Anne Rice: From vampires to the Christ child

Author puts on her “scholarly’ hat and writes about Jesus

Don M. Burrows

Against all temptation, I waited until I read all of Anne Rice’s “Christ the Lord: Out of Egypt” before leafing through her author’s note.

Good thing: Although Rice’s newest novel is a compelling read, her personal treatise at the end might have tainted my reading of it.

In “Christ the Lord: Out of Egypt,” presumably the first in a series, Rice tells the story of 7-year-old Jesus returning to Nazareth and figuring out what’s so special about himself. She does this in first person, allowing us to experience Jesus’ childhood and humanity.

We watch as Jesus accidentally knocks a playmate dead (a story from the Infancy Gospel of Thomas), as he cries when he’s scared and as he slowly learns his life is different in purpose from those of other children.

Most compelling is the conclusion Jesus comes to in the final pages of the book, as he embraces his purpose. Rice gives us the child Jesus’ own incarnation theology in a way that’s convincing and new.

And this is what must be remembered when reading “Christ the Lord.” This is a religious book more so than a historical novel ” no matter the effort, in the author’s note and in the subtext, she put in to make it the latter.

Rice boasts in her personal note about all the research she did for the book, and to her credit, first-century Judea comes through in the stories of violence and turmoil Jesus witnesses. They clearly are ripped from the pages of the first-century Jewish historian Josephus.

It also was clear throughout that she owes much of her portrait to professor Paula Fredricksen’s “Jesus of Nazareth: King of the Jews,” which Rice acknowledges. This especially resonates in her description of the temple and its outer courts.

Above all, this Jesus story is about embracing Catholic doctrine, something Rice openly admits. Mary explicitly is a perpetual virgin, and the existence of James, the brother of Jesus, is explained via a convenient prior marriage.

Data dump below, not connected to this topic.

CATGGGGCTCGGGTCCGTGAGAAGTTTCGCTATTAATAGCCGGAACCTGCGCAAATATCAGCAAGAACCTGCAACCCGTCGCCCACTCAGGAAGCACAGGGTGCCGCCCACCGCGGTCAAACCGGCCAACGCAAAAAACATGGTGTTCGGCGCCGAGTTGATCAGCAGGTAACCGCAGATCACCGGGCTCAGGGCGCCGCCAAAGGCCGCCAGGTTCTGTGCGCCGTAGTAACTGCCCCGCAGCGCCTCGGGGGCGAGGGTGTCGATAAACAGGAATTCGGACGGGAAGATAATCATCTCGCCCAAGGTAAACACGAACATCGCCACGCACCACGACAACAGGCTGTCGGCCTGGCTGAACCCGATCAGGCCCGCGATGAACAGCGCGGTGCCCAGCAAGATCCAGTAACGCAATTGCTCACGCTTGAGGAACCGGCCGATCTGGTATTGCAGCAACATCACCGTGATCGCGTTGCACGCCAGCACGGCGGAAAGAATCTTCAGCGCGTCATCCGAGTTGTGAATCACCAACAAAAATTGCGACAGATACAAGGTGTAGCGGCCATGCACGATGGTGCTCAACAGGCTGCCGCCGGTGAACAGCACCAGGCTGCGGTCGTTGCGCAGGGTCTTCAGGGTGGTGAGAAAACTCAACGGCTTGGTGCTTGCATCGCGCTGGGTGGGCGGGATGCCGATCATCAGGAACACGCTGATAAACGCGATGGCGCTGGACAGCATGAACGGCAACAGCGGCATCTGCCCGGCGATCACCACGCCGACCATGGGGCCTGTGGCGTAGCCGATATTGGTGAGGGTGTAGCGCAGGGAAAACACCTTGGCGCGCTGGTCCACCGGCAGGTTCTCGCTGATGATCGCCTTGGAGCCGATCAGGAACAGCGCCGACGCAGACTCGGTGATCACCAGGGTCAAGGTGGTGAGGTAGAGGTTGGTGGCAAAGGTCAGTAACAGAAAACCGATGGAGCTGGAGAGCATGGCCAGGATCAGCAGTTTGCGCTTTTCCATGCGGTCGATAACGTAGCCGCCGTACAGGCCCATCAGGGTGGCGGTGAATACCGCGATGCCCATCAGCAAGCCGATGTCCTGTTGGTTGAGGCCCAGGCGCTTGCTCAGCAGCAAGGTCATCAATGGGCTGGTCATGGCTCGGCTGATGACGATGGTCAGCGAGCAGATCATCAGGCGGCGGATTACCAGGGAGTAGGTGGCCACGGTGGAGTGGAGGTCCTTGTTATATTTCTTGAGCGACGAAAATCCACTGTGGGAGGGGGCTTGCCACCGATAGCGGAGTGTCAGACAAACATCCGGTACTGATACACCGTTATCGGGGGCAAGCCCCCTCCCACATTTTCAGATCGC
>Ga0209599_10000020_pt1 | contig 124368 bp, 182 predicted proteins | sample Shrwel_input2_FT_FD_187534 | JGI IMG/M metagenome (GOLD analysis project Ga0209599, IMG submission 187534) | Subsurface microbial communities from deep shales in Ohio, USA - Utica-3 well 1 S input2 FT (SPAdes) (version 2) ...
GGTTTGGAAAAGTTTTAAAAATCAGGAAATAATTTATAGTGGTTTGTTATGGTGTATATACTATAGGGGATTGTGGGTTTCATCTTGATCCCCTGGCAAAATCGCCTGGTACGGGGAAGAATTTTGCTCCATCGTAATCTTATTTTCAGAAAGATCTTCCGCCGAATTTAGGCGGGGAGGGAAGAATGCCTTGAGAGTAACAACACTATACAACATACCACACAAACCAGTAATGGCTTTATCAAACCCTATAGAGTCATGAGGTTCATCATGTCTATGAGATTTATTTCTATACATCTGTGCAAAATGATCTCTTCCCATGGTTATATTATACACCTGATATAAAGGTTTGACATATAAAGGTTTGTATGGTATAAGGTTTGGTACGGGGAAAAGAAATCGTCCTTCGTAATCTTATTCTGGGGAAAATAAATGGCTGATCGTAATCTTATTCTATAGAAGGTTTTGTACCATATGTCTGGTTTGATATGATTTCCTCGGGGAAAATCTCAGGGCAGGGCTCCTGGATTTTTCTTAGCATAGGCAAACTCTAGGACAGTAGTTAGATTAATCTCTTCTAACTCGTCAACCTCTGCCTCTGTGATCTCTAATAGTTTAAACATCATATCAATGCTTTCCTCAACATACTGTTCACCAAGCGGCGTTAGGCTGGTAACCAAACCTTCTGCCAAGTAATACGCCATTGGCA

However, Rice explores Joseph’s reasons for not consummating his marriage with wife Mary in a compelling and almost convincing manner ” his celibacy relates to his role as a witness of the miracles surrounding Jesus’ birth.

Nevertheless, Rice’s treatment of church tradition as, well, gospel, can get awkward. This is especially true when she chooses to set the nativity in the winter ” despite Gospel imagery to the contrary. It’s as though we are to forget that the church didn’t set Christmas to Dec. 25 until very late in the tradition.

But there’s something familiar and charming about reading the story with its traditional flair: Indeed, reading “Christ the Lord” is like reading reworked mythology, a task made easier given that there is no canonical portrait of Jesus at 7.

Were Rice presenting her book as an act of faith to be enjoyed as myth by non-Catholics, “Christ the Lord” would simply be a good book. But she isn’t content with that.

Her author’s note borders on sounding like conservative talk radio, using the word “liberal” as a pejorative so many times so as to risk credibility. She attaches this word to the scholars she calls skeptics ” that is any New Testament scholars whose arguments

contradict doctrine. And she continually refers to her reading of the Bible and other early Judaic texts as making her a scholarly expert.

For example, she concedes that she reads none of the ancient languages required in biblical study, but still calls herself a “scholar.” And she discounts perhaps one of the few consensuses in New Testament scholarship ” that the Gospels were written at least decades after the events they describe.

Rice then suggests that Fredricksen’s argument in “Jesus of Nazareth” is the opposite of her case in “Christ the Lord,” suggesting a false dichotomy, with Rice and literalists on one side and “evil skeptics” on the other. It also makes little sense. Fredricksen’s focus is not Jesus’ childhood, a topic most scholars relegate to mystery.

“Christ the Lord” is a reverent portrait of Jesus and makes for good Catholic reading. In many ways, Rice has succeeded in taking the Christ of her faith and putting him in the context of first-century Judea.

But this novel is hardly a substitute for genuine, unbiased scholarship on the New Testament or first-century Judaism.

If you want that, check out Fredricksen’s book, which contains virtually all the scholarship Rice relied upon, without any of the ideological excuses.